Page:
Senator Jim Inhofe (R-Oklahoma) has introduced a new aviation bill to the Senate floor, called the Fairness for Pilots Act. This new bill would push for fairer treatment of pilots during FAA investigations, and it would require the FAA to speed up its efforts to improve the flight information it provides.
An experienced pilot with over 11,000 flight hours, Inhofe is no stranger to advocating for pilots. He has previously worked on the the Pilot’s Bill of Rights (signed into law in 2012), which helped to level the playing field for pilots when dealing with the FAA. In his new bill, Inhofe builds on the efforts made in his last bill to advocate for aviators during investigations and other inquires from the federal government. In other words, the new bill gives pilots a larger voice when dealing with the FAA. Inhofe is quoted as saying “ the Fairness for Pilots Act increases due process protections for pilots, ensures greater transparency in dealing with the FAA, and reduces the unnecessary bureaucratic barriers preventing pilots from flying” (The Office of Sen. James M. Inhofe). In addition, Inhofe’s offices stated that the bill “enhances the due process rights established in the first Pilot’s Bill of Rights by ensuring that airmen have the right to appeal an FAA decision through a new, merit-based trial in Federal Court” (The Office of Sen. James M. Inhofe).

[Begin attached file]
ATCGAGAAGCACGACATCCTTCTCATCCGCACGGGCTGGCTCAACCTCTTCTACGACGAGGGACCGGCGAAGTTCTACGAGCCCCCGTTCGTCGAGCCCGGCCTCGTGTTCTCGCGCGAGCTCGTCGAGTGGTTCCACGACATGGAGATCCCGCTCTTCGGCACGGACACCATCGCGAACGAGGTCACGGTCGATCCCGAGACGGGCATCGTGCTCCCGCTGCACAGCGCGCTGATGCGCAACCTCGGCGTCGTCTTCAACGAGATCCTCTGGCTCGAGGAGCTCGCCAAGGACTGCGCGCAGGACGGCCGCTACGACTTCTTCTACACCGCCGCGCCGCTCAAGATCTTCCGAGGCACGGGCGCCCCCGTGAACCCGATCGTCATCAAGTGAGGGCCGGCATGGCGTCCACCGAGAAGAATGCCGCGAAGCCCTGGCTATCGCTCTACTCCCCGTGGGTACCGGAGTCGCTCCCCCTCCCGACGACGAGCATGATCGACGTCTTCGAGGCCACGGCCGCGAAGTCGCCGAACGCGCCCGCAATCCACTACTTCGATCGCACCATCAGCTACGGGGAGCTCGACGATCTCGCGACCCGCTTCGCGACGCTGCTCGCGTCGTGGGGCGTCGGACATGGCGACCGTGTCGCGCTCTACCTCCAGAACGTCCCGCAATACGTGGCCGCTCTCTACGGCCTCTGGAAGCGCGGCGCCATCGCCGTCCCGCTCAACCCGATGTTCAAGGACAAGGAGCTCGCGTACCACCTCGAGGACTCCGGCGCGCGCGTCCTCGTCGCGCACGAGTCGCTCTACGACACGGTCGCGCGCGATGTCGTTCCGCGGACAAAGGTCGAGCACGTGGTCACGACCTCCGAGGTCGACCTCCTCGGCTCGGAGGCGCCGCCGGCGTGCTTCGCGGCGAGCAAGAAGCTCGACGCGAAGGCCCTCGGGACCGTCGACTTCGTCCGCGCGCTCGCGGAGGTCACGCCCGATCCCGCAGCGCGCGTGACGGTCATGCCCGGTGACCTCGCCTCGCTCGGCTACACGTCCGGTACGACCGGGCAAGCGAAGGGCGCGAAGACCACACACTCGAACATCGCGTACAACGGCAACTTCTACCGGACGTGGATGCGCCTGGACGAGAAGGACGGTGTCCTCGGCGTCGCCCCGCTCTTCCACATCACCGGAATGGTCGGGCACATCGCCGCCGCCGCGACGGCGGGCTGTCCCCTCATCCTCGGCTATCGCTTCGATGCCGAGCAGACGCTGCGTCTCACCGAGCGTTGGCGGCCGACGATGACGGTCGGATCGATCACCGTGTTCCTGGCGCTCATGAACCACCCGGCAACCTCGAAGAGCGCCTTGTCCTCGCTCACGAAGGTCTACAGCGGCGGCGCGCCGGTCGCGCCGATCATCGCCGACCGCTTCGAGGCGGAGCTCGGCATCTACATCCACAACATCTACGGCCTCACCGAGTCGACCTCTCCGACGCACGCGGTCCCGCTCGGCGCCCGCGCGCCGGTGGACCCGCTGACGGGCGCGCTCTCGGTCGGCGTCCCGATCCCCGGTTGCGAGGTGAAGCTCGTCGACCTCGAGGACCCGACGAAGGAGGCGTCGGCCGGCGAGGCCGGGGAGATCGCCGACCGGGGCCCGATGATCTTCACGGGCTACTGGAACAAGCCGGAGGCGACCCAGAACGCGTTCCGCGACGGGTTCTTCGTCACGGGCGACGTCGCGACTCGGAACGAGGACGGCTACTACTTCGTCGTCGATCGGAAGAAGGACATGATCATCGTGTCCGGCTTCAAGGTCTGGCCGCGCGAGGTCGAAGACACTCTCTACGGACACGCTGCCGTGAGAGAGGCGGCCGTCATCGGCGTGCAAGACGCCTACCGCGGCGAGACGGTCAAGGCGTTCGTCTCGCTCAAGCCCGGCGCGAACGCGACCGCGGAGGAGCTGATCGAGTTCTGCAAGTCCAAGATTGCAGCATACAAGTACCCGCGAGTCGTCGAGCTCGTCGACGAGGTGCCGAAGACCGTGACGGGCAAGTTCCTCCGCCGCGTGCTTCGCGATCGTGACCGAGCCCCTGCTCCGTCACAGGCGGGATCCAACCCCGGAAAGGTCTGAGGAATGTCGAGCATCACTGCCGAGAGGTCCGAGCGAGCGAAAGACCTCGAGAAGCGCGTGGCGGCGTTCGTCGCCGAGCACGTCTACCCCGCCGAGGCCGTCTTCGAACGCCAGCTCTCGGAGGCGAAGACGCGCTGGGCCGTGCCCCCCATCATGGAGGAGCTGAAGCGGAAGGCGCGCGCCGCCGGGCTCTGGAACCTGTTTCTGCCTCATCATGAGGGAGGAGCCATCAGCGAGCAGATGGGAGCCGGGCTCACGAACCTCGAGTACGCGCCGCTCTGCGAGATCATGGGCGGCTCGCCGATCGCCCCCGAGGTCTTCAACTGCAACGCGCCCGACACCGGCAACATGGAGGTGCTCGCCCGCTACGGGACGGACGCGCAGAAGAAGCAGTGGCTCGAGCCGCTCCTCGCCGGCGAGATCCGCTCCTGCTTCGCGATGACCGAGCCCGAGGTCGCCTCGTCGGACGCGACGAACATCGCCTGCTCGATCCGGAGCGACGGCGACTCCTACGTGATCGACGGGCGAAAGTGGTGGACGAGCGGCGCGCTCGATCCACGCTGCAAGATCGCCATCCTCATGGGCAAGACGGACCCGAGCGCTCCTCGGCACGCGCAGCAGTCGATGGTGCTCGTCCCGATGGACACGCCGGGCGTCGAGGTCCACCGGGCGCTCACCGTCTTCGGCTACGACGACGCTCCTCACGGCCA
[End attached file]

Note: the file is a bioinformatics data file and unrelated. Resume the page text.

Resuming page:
Congress isn’t a stranger to this kind of bill. Despite the fact that the Pilot’s Bill of Rights is now a law, the Aircraft Owners and Pilots Association reports that at least three other similar pro-pilot bills like the Inhofe’s have failed to be signed into law despite passing through one or both houses of congress. However, President Donald Trump’s recent disapproval of the FAA could mean that the bill could stand a chance with the president if passed through congress. (New Air Traffic Control improvements were referred to as “out of whack” by the president.) Trump has promised to reduce FAA regulation, which is in line with what Senator Inhofe’s bill calls for.
Inhofe’s bill was transferred to the Senate Committee on Commerce, Science, and Transportation on March 29th, 2017. The Senate has not released a definitive date on when they will bring the bill to a vote of the whole house.